Nutting out Nets


This is a Level 3 Geometry activity from the Figure It Out Series.

A PDF of the student activity is included.

Achievement Objectives
GM3-3: Classify plane shapes and prisms by their spatial features.
GM3-4: Represent objects with drawings and models.
Student Activity

Click on the image to enlarge it. Click again to close. Download PDF (154 KB)

Specific Learning Outcomes
  • Drawing nets for three-dimensional objects.
Required Resource Materials
  • Regular polygon shapes
  • Square grid paper
  • Glue, tape, scissors and a ruler
  • FIO, Level 3, Geometry, Nutting out Nets, page 11

Give students the opportunity to predict, visualise, and explain before they make up the nets shown on this page. The following definitions may be helpful:

  • Triangular prism: A prism has a pair of congruent and parallel faces, in this case, triangles. All other faces are rectangles.
  • Tetrahedron: All faces are triangles. Another name for this solid is a triangular-based pyramid.
  • Square-based pyramid: A solid shape that has triangles for faces and a square for the base.
  • Rectangular prism: All six faces are rectangles.

For question 2, students will need to know the shape of each face in each of the three-dimensional shapes. Students could look at the net of one of these shapes and discuss why it is an accurate net. For example, they could carefully pull apart the glued edges of a cereal box, which is a rectangular prism. They could look at where the tabs are on the cereal box and discuss why they might be there. See also the nets on page 19 of Answers and Teachers’ Notes: Geometry, Figure It Out, Levels 2–3.

A good introduction to both the cone and cylinder, in question 3, is to consider both shapes in a reallife situation. A cone-shaped ice-cream wrapper is a good example of a cone net. Remember to include the lid of the wrapper, which is the base of the cone. A can of baked beans is a good starting point when thinking about the net of a cylinder.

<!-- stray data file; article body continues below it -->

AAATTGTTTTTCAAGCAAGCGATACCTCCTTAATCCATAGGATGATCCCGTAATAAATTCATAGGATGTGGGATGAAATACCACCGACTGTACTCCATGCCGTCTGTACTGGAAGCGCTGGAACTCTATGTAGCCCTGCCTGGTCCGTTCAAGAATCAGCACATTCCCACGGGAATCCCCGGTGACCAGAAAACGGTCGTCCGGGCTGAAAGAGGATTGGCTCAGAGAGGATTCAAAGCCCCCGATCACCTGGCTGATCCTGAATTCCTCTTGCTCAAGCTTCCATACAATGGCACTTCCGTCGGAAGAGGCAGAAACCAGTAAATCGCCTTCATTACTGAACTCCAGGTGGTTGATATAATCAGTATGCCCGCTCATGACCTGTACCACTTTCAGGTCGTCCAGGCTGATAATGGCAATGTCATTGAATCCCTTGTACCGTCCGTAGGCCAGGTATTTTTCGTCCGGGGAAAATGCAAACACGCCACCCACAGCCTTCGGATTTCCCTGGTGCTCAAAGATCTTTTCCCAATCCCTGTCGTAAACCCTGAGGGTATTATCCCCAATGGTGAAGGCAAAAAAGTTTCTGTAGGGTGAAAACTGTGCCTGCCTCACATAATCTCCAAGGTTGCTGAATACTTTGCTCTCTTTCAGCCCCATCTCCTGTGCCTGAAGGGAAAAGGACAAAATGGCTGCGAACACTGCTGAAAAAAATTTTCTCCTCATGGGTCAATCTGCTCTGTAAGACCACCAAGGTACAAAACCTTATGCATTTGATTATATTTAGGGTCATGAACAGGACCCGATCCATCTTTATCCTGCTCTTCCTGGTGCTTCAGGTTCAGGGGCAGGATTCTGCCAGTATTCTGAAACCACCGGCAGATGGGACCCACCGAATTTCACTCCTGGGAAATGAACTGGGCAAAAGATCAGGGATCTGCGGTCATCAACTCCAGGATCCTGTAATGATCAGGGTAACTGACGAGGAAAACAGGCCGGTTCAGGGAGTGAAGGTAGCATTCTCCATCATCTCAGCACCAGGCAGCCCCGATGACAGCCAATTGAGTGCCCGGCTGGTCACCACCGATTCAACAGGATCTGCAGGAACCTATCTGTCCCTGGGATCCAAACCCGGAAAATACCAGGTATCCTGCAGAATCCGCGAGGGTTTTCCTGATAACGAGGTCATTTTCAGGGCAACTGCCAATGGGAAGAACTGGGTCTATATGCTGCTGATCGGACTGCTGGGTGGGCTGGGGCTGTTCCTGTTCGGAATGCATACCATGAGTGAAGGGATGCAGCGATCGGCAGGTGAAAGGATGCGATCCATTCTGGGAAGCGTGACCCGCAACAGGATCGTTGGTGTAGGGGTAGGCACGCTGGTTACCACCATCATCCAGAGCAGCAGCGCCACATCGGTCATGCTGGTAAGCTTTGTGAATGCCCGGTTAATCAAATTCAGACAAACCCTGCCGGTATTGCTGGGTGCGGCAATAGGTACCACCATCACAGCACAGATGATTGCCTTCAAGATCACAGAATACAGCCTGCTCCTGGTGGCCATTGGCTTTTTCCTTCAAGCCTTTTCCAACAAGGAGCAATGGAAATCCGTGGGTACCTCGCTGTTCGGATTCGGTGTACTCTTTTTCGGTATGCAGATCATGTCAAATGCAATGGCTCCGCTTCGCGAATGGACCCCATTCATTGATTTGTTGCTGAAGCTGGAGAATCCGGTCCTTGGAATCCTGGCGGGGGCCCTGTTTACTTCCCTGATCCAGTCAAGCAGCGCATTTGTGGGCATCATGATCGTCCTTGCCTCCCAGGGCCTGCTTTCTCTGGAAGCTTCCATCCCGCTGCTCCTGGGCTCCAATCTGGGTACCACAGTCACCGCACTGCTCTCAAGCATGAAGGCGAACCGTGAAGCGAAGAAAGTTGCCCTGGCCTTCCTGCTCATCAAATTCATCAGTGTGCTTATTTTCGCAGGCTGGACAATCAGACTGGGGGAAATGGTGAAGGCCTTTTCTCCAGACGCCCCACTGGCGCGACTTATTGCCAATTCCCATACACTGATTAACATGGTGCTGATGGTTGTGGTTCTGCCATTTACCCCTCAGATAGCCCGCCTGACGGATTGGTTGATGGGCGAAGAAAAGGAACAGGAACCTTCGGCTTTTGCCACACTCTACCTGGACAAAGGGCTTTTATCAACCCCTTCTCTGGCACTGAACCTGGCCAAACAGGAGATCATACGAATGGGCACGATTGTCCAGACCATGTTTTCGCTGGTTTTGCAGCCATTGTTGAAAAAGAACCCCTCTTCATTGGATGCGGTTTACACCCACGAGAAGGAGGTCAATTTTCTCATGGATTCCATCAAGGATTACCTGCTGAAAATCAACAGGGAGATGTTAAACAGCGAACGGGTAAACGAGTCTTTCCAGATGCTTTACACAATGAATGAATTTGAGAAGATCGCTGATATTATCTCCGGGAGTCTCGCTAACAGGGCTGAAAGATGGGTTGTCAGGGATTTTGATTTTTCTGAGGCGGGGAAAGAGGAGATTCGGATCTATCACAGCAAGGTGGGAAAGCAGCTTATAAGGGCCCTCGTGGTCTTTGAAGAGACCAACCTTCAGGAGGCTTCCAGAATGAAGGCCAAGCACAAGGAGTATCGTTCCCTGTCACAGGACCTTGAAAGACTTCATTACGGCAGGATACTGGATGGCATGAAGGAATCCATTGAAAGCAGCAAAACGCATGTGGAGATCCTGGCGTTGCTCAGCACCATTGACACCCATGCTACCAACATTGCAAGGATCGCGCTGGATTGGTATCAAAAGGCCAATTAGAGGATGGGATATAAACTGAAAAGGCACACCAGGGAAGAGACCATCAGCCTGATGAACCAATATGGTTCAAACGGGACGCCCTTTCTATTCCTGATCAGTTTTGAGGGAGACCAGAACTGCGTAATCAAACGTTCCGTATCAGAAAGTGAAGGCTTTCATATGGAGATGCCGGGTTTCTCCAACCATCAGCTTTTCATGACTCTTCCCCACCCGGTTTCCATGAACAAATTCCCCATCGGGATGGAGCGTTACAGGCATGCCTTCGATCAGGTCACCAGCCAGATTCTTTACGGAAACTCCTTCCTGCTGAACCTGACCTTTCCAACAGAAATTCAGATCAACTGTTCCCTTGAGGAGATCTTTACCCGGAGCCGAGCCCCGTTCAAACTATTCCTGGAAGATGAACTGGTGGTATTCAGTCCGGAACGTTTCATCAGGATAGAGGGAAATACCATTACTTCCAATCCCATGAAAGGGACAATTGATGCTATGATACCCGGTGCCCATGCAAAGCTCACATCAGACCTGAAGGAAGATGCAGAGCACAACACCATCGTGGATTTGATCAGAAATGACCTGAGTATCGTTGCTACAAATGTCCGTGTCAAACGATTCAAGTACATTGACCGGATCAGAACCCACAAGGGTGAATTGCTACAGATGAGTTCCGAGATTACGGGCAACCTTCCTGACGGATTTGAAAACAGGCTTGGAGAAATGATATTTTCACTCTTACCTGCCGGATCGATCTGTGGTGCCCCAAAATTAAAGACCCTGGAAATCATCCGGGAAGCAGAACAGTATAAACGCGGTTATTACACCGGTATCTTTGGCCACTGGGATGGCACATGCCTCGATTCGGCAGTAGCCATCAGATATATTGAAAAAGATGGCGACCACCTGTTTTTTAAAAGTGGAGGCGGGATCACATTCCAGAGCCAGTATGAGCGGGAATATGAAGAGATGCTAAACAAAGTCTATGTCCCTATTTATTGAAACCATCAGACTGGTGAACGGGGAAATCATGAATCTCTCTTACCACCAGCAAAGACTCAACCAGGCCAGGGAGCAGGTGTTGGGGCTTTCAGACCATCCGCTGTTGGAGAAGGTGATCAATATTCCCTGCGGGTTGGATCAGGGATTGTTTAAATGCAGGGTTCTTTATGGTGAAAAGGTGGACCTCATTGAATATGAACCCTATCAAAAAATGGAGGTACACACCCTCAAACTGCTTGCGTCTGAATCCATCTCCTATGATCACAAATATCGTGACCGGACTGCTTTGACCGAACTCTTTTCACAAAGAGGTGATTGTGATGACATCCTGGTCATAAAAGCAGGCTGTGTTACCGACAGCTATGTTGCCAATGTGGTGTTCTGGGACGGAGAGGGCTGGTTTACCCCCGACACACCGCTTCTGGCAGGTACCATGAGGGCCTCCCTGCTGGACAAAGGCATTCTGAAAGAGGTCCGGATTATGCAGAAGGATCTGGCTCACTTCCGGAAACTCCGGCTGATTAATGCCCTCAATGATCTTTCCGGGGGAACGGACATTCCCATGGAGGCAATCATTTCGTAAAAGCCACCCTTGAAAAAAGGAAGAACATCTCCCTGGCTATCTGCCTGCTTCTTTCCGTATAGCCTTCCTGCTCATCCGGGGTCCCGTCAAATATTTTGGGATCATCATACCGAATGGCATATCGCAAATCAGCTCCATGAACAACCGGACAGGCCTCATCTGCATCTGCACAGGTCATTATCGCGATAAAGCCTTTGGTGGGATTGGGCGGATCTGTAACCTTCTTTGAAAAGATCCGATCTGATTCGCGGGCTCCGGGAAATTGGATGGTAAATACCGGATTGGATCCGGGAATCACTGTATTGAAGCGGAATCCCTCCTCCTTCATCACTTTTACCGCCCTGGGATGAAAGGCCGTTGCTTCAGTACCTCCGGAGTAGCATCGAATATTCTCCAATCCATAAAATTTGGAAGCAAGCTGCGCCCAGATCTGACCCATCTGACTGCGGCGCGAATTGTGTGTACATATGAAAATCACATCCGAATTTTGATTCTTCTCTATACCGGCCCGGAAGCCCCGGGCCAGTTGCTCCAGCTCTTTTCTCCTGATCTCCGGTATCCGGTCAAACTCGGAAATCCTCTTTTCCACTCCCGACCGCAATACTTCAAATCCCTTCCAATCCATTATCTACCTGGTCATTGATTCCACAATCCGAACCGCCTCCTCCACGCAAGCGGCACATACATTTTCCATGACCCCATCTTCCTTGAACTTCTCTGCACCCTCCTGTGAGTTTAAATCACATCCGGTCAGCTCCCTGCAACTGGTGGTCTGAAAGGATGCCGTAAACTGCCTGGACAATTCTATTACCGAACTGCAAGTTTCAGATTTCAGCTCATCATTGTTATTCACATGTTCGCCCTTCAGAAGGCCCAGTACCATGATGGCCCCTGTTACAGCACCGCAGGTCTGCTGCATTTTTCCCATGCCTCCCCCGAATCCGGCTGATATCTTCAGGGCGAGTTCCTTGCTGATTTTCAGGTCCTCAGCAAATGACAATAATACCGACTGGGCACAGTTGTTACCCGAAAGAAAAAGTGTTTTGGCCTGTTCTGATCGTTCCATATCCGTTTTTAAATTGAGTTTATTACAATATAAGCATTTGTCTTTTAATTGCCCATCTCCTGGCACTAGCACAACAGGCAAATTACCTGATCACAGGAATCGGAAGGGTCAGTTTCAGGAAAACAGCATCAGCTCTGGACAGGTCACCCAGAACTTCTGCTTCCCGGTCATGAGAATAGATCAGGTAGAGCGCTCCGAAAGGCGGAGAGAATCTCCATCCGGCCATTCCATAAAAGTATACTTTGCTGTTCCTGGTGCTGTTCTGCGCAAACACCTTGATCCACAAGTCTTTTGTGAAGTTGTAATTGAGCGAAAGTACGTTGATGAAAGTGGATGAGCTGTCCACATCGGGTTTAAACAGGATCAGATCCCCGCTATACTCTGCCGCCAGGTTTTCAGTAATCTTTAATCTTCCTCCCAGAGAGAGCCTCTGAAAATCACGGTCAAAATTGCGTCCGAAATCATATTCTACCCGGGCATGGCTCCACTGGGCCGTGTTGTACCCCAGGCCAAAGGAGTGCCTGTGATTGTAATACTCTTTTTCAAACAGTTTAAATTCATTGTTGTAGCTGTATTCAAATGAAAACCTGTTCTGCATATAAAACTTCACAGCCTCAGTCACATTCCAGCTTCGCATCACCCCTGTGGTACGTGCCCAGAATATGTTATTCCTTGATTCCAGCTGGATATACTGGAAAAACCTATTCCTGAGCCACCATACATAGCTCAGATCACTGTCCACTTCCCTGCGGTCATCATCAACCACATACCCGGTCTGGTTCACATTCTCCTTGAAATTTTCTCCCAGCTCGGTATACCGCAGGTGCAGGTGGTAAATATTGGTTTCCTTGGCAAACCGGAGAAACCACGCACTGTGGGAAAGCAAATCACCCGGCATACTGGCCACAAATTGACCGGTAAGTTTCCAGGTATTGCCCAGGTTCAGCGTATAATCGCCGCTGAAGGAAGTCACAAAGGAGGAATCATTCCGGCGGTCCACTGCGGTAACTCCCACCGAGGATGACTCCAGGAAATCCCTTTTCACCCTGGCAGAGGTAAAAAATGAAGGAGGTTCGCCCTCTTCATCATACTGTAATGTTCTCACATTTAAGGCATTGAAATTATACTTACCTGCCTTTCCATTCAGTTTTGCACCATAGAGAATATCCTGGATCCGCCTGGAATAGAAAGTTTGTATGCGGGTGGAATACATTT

To draw a net for a cone:

  • Choose a radius length for a circle, for example, 2 centimetres.
  • Mark a quarter of the circle, as shown. (This is cut out later and A is joined to B.)
  • Draw a base with a radius that is three-quarters of the first circle’s radius. Tabs are optional.

To draw a net for a cylinder (a sheet of A4 paper is ideal for this):

  • Choose a radius length for a circle. A radius of 1 centimetre is ideal. (The instructions below are based on this radius.)
  • Draw the circle with tabs (optional), as shown.
  • To make the body of your cylinder, draw a rectangle that is seven times as long as the length of the radius. Make sure each circle is 3.14 centimetres (pi) from one end of the rectangle, as shown. The height of the cylinder can be your choice.
  • Draw another circle with tabs at the other side of the rectangle.

Answers to Activity

  1. a. The correct prediction is that the net will make a cube.
    b. Practical activity
    c. Answers will vary. Some examples are:
  2. Answers will vary. Some examples are:

  3. Practical activity. The net of a makes a cone. The net of b makes a cylinder.
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Level Three